Archery is a sport where you need body and mind control as well as accuracy - if you do not have all three of these attribute under control when you are shooting, your aim will not be true. Archery can be traced back centuries and centuries to a time where bows and arrows were used to hunt for food as well as for protection. Archery made its first appearance in the Olympic Games in 1900 and it was part of the next five Olympics. However, from 1920 until 1972, there was no archery at the Games. It has been present since then and below we are going to have a look at some of the best British archers who represented their country at the Olympics.
William was a relation of Sir Antony Dod, who was the man responsible for the English archers at the battle of Agincourt. Therefore, it was quite fitting that he celebrated his 41st birthday by winning the gold medal during the 1908 Olympics. The weather conditions were terrible, and the competition had to be postponed at one stage because the conditions were basically impossible to shoot in. At the end of the first day, Dod was 10 points ahead of his rivals. The conditions improved a bit on day two, but they were still far from ideal to shoot in. The wind was a stern test for everyone competing, but Dodd managed the conditions better than anyone else and went on to win by a staggering 47 points.
Brooks-King competed at the same Olympics that Dod won gold in, and he won the silver medal. Although he was 47 points behind Dod, he showed that day that he had a lot of skill with bow and arrows. As well as the silver medal at the Olympic Games, he also picked up gold in at five British National Championships (1900, 1902, 1903, 1906, and 1908). When he was nearing his 62nd birthday, he won another gold medal at the Grand National Archery Meeting.
She competed that the same Olympic Games that Dod and Brooks-King competed in, meaning that she also had to shoot in some pretty atrocious weather conditions. When day one came to an end, she sat in second, 10 points behind first. However, on the second day, she quickly closed the gap and went on to claim the gold medal by a stunning 43 points. What made her gold medal even more stunning is that she had only been doing archery for 3 years. In 1908, she was 58 years old, making her the oldest woman to win gold at the Olympics. It is a record that still stands to this very day.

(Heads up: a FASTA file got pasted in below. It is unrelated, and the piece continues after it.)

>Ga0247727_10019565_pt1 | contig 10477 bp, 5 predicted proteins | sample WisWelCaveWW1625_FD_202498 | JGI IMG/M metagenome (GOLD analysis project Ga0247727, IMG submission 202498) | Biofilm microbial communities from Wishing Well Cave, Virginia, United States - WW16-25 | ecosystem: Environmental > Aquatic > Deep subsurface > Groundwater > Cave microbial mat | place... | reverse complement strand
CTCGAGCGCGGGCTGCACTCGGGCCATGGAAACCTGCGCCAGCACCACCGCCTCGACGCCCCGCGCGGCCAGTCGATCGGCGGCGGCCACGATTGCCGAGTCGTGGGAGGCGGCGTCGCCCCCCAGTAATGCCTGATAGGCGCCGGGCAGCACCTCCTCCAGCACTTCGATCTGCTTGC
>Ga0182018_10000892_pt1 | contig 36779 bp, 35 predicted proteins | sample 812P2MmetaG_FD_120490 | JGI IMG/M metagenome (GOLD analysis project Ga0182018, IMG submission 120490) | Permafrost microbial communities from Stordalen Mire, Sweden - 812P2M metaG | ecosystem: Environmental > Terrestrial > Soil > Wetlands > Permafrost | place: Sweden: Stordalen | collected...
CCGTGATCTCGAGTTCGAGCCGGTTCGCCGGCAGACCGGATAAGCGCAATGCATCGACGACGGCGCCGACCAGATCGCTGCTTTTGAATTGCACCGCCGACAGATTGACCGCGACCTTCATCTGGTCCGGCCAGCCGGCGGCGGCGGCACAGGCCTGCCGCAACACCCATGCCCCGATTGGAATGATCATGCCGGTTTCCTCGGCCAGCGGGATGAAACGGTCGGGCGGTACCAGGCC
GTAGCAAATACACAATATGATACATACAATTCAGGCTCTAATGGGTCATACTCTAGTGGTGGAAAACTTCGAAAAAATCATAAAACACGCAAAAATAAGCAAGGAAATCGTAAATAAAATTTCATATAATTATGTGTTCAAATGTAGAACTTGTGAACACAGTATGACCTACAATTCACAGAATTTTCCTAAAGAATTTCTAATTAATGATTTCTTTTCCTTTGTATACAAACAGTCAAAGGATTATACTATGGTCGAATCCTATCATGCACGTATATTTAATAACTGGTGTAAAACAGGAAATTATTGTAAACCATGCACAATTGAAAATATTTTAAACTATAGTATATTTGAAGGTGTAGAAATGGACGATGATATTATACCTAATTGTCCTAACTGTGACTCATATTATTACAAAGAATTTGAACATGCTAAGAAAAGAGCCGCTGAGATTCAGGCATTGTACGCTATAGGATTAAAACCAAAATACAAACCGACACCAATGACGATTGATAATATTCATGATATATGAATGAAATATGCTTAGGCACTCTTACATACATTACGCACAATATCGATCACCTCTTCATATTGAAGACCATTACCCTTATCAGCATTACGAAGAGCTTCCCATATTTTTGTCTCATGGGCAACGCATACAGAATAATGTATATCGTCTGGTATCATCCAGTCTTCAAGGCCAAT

Hallard is an engineer and draughtsman by trade, but he has also proven himself to be a pretty talented archer. He represented Great Britain at no fewer than four Olympic Games as well as plenty of World, Commonwealth, and European championships. He picked up a silver medal at the World Championships in 1989 and claimed bronze at the Olympics in 1988 and 1992. When he retired from shooting, he set up his own archery company that now specialises in selling and renting archery equipment.
Priestman is a bank clerk from Merseyside, Liverpool, but he is also a decent archer. He represented the United Kingdom at three Olympics and, although he did not do as well as he should have in the single event, he was excellent in the team events and helped the British team pick up a bronze in Barcelona and Seoul. When he retired from shooting competitively, he decided to go into coaching and coached England’s junior archers for a period of time. He became the head coach of the Bangladesh team in 2009.
Terry represented Britain at the Olympic Games in Barcelona in 1992 and collected two bronze medals, which made him the first ever British archer to win two medals at one Olympics. After this amazing feat, he decided to take a break from archery and spent a lot of his time driving lorries and racing motorbikes. In 2005, he returned to the archery world and represented Britain at the Olympic Games in 2008 and 2012. In the individual event he managed to reach the final 32, while he helped his team reach the final 16 of the team event.